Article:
Ages Eligible for Study:   60 Years to 80 Years   (Adult, Senior)
Sexes Eligible for Study:   Male
Accepts Healthy Volunteers:   Yes

Inclusion Criteria:

  • Clinical diagnosis of probable Alzheimer’s disease (NINCDS-ADRDA criteria)
  • Clinical diagnosis of MCI according to the criteria of Petersen
  • Age between 60 and 80 years
  • Written informed consent of each subject.
  • Hb must be >8 mmol \ litre at the time of the screening for males and >7 mmol\litre for females.
  • Weight >50 kg
  • All subjects have to be “wilsbekwaam”

Exclusion Criteria:

  • Any clinical significant abnormality of any clinical laboratory test
  • Any subject who has received any investigational medication within 30 days prior to the start of this study, or who is scheduled to receive an investigational drug.
  • Major psychiatric or neurological disorder other than AD
  • History of AD in first degree relatives (controls only)
  • History of alcohol and/or drug abuse (DSM-IV criteria)
  • Any sign of cardiovascular disease including ECG
  • Claustrophobia
  • Mini Mental State Score below 20
  • Use of non-steroid anti-inflammatory drugs
  • Abnormalities on MRI other than white matter changes or an incidental small lacunar lesion.
  • Blood donation within 3 months before the scan day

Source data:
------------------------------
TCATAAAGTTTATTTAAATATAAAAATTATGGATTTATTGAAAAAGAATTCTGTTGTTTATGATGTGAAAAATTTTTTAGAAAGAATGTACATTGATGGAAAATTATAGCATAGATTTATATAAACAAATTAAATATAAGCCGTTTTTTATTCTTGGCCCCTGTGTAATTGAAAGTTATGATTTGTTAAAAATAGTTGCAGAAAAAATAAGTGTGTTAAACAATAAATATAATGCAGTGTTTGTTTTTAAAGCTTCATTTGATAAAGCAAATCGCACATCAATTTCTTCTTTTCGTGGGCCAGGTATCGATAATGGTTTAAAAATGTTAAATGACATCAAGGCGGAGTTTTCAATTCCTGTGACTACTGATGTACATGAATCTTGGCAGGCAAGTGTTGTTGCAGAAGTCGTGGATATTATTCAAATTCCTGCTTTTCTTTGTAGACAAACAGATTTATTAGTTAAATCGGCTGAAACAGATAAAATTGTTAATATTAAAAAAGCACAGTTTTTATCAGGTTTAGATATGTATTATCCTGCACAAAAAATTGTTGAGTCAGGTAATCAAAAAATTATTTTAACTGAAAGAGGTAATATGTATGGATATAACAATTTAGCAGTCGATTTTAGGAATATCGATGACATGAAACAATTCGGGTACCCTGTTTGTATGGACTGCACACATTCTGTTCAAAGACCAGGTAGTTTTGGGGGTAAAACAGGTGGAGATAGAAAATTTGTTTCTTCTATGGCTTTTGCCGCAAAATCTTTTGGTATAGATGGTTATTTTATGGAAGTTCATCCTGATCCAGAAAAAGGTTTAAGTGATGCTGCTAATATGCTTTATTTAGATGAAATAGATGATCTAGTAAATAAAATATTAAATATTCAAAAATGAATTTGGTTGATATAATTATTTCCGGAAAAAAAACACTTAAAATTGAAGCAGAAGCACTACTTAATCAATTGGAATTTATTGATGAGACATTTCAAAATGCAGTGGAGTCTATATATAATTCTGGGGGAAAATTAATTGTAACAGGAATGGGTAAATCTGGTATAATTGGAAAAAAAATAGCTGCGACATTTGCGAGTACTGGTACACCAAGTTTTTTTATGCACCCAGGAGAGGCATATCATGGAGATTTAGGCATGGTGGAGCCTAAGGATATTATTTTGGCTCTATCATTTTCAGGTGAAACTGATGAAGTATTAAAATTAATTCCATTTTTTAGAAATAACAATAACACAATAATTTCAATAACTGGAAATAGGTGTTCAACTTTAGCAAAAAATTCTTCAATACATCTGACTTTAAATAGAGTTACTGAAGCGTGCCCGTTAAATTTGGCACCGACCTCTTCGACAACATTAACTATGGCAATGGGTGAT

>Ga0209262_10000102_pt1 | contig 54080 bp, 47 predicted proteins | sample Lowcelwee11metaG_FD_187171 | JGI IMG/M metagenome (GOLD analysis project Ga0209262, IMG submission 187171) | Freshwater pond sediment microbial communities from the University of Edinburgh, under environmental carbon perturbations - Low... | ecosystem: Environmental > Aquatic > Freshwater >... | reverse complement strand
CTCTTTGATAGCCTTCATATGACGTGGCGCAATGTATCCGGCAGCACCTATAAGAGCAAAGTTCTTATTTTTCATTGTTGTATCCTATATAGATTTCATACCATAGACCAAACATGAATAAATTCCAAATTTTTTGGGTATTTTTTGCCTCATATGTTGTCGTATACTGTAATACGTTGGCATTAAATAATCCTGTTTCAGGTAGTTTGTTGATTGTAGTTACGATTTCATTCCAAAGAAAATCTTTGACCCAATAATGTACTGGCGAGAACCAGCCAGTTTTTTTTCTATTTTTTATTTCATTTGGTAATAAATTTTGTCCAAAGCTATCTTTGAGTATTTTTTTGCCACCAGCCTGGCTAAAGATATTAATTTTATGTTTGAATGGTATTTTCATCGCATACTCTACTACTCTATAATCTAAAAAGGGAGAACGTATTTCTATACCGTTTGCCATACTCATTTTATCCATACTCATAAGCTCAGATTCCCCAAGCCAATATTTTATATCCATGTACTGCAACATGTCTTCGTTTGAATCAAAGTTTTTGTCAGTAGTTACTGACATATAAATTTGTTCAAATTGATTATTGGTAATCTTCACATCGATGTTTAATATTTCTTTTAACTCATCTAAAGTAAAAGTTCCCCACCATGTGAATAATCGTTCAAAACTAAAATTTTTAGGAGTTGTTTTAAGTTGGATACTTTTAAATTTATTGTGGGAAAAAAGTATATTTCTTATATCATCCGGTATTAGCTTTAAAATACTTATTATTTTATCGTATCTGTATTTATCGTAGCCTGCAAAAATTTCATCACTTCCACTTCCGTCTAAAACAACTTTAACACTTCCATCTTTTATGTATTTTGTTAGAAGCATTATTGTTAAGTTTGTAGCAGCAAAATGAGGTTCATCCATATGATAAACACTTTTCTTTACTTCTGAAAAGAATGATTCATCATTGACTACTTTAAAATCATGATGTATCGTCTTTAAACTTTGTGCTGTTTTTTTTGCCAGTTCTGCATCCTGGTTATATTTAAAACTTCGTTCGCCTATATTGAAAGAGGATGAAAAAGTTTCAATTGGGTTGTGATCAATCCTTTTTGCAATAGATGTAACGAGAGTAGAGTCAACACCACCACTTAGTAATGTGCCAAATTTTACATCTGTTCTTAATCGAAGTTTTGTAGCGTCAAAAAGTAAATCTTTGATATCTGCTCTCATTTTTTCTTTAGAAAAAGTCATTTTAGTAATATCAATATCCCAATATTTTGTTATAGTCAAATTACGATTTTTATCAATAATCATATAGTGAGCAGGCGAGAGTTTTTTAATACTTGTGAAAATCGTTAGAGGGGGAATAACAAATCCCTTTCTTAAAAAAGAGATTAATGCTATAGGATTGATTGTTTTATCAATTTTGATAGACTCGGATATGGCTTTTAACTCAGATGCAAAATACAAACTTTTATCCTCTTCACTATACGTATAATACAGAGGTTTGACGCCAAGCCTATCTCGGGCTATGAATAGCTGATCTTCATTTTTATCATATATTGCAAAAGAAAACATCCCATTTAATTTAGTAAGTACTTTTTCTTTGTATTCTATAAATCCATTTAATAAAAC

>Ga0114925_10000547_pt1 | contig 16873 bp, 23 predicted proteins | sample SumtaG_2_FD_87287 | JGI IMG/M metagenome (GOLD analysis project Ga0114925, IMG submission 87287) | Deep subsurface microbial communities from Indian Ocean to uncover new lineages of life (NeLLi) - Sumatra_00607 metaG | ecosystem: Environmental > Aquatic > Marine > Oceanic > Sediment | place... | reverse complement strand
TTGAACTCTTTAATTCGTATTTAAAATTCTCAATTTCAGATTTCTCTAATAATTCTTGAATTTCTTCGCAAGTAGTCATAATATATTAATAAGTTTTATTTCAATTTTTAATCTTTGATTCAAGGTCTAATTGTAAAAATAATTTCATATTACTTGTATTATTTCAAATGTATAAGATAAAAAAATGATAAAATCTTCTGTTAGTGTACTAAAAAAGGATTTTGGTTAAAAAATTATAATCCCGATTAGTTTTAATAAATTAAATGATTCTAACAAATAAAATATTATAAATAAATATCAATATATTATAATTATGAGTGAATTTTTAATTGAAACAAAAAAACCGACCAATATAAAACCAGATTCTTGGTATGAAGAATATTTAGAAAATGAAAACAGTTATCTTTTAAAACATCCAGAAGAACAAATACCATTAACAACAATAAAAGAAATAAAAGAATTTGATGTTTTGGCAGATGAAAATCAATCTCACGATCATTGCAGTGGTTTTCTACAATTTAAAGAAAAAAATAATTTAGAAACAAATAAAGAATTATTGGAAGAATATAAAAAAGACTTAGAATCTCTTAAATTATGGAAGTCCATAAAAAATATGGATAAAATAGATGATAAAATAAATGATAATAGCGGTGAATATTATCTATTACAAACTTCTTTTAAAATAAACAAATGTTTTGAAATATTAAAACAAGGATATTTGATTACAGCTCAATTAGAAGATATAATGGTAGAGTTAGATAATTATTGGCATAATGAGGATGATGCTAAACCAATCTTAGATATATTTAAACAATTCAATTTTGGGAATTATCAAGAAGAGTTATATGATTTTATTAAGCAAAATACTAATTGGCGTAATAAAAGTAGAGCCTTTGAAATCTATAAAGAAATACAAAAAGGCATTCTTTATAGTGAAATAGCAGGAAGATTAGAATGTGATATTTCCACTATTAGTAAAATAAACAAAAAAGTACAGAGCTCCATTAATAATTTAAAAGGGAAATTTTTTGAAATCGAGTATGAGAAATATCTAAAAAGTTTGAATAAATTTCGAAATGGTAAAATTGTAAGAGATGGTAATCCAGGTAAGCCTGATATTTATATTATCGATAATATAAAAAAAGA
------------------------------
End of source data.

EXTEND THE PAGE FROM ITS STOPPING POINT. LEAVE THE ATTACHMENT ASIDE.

• Metal objects in or around the body (braces, pacemaker, metal fragments)
  • Use of antithrombotics and ASA
  • Fall ≤ 6 months or any relevant gait disorder
  • Need for elective surgery ≤ 3 months
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Please refer to this study by its identifier: NCT00205621

VU University Medical Center
Amsterdam, Netherlands, 1081 HV
Sponsors and Collaborators
VU University Medical Center
Principal Investigator: Bart van Berckel, MD; PhD VU University Medical Center
  More Information Identifier: NCT00205621     History of Changes
Other Study ID Numbers: 2005/90
Study First Received: September 13, 2005
Last Updated: September 7, 2006

Keywords provided by VU University Medical Center:
Alzheimer's disease

Additional relevant MeSH terms:
Alzheimer Disease
Brain Diseases
Central Nervous System Diseases
Nervous System Diseases
Neurodegenerative Diseases
Neurocognitive Disorders
Mental Disorders processed this record on April 27, 2017